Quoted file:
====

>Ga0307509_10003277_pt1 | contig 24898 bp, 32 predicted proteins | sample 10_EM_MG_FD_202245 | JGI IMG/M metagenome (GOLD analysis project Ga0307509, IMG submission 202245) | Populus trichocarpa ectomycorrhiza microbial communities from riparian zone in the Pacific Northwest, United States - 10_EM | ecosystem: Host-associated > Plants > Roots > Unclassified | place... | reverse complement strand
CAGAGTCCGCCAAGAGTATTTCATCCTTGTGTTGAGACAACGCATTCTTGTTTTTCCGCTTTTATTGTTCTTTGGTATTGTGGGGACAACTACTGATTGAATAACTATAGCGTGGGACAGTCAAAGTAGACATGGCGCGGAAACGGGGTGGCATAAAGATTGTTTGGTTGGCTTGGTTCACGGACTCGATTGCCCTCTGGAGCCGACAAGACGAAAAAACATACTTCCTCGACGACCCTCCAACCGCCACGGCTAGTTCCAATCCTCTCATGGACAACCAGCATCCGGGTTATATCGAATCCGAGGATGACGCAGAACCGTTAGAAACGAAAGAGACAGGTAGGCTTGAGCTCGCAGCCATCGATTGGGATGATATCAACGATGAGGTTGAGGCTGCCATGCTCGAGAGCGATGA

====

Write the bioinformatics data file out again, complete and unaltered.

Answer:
>Ga0307509_10003277_pt1 | contig 24898 bp, 32 predicted proteins | sample 10_EM_MG_FD_202245 | JGI IMG/M metagenome (GOLD analysis project Ga0307509, IMG submission 202245) | Populus trichocarpa ectomycorrhiza microbial communities from riparian zone in the Pacific Northwest, United States - 10_EM | ecosystem: Host-associated > Plants > Roots > Unclassified | place... | reverse complement strand
CAGAGTCCGCCAAGAGTATTTCATCCTTGTGTTGAGACAACGCATTCTTGTTTTTCCGCTTTTATTGTTCTTTGGTATTGTGGGGACAACTACTGATTGAATAACTATAGCGTGGGACAGTCAAAGTAGACATGGCGCGGAAACGGGGTGGCATAAAGATTGTTTGGTTGGCTTGGTTCACGGACTCGATTGCCCTCTGGAGCCGACAAGACGAAAAAACATACTTCCTCGACGACCCTCCAACCGCCACGGCTAGTTCCAATCCTCTCATGGACAACCAGCATCCGGGTTATATCGAATCCGAGGATGACGCAGAACCGTTAGAAACGAAAGAGACAGGTAGGCTTGAGCTCGCAGCCATCGATTGGGATGATATCAACGATGAGGTTGAGGCTGCCATGCTCGAGAGCGATGA